Months ago, when I was perusing U.S. census records for my great-grandparents Andrew and Mary Sabol, I came across a relative named John Hovan. In the 1920 census, he was living in the Sabol household in Raritan, New Jersey. He was 47 years old and a widower. He was identified as Andrew’s “brother-in-law.”
I wasn’t sure what the family connection was. Was he married to Andrew’s sister? Or to Mary’s?
But Lutheran church records from Obišovce, Slovakia, available through the Family History Library, reveal that he was neither. He was Mary’s half-brother, the child of Barbara Mačka and her first husband Michal Hovan.
Michal died in 1878 leaving Barbara with three children to support. Within months, she married Andrej Daniel (my great-great-grandfather) and my great-grandmother was born a year after that. I wrote about this in a recent post.
According to the census record, John was born in 1873. That means he lost his father as young boy. It also means he left for America when he was only 17. Presumably, he was following in the tracks of other Slovak Lutherans from his hometown of Kysak who were recreating their village life in Raritan, New Jersey.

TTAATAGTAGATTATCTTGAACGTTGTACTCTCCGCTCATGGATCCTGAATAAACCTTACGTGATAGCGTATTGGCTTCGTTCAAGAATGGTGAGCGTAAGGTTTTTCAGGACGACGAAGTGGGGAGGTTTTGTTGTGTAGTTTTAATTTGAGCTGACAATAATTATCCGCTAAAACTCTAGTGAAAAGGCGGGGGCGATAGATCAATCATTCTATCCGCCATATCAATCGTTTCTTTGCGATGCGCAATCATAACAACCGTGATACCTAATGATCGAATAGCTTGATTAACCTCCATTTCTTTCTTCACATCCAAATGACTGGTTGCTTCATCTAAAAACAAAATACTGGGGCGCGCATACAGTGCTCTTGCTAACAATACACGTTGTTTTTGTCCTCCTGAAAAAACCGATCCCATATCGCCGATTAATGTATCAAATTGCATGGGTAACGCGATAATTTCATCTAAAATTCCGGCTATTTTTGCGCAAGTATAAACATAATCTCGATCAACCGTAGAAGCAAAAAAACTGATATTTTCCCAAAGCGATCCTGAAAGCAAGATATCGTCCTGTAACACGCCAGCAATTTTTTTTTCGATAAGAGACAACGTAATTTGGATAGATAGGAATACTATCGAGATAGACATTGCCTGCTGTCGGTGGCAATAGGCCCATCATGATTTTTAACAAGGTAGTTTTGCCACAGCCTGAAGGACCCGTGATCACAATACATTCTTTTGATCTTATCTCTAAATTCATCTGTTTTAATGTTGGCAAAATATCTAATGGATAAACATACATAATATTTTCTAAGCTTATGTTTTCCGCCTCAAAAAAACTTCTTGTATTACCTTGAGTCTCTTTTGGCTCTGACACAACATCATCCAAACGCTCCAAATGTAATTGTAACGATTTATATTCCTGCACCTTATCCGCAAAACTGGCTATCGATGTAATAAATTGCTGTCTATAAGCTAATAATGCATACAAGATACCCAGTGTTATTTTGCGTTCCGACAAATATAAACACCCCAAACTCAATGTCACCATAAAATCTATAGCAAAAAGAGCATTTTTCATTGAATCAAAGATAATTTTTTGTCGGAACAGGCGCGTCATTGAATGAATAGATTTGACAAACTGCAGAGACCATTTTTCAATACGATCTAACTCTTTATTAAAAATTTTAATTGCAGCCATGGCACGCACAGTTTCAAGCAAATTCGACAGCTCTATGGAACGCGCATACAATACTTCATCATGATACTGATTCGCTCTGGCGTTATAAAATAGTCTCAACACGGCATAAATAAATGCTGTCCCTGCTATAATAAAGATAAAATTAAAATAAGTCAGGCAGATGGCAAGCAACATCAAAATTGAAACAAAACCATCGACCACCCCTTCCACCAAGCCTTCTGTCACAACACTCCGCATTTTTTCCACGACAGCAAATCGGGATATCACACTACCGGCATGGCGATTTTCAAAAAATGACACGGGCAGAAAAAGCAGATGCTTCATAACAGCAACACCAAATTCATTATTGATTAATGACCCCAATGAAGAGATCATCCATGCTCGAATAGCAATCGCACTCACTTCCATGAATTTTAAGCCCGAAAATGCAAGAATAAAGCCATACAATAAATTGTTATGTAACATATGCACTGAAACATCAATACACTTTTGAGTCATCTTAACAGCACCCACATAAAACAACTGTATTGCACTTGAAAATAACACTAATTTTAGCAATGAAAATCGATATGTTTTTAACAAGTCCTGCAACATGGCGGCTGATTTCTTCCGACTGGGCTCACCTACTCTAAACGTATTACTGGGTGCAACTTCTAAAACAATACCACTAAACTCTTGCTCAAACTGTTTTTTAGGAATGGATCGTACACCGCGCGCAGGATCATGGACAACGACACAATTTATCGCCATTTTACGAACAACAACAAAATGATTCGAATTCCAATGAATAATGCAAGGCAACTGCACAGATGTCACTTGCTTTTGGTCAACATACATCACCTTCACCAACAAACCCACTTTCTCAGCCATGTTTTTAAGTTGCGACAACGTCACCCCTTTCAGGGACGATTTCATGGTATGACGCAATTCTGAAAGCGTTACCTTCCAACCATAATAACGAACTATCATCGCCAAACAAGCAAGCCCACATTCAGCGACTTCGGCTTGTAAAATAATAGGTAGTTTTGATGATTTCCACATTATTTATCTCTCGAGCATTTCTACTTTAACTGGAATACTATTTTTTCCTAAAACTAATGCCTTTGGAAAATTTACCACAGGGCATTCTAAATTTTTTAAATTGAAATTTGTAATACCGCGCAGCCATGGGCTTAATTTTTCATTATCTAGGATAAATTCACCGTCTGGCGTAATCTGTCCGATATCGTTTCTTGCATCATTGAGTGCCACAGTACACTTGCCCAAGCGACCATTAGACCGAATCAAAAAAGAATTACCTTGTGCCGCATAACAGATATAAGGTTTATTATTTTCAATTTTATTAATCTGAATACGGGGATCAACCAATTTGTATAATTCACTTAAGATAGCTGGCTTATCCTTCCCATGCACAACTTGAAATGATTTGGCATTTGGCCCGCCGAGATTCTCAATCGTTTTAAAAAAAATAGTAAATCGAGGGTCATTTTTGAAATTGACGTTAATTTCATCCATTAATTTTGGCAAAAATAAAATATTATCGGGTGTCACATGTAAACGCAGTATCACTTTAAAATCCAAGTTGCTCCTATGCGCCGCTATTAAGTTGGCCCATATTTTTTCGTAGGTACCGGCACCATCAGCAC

My great-grandfather Andrew Sabol left about the same time John did. Mary followed a few years later. She told the census taker she came over in 1894 although I suspect it was actually 1895.
Either way, she made her way to America when she was a teenage girl. And by 1896, when she married my great-grandfather, she was still only 16 years old.
How could a teenage girl manage to make such a long and arduous trip? How could she pay for it? I had two hypotheses. Either she traveled with an older relative (so far there’s no evidence of that) or she was sent over in an arranged marriage. But maybe John was the connection. Perhaps he paid her way and took her in.
I hope to learn more about John Hovan. A quick search on Ancestry hasn’t revealed much but that hasn’t stopped me before.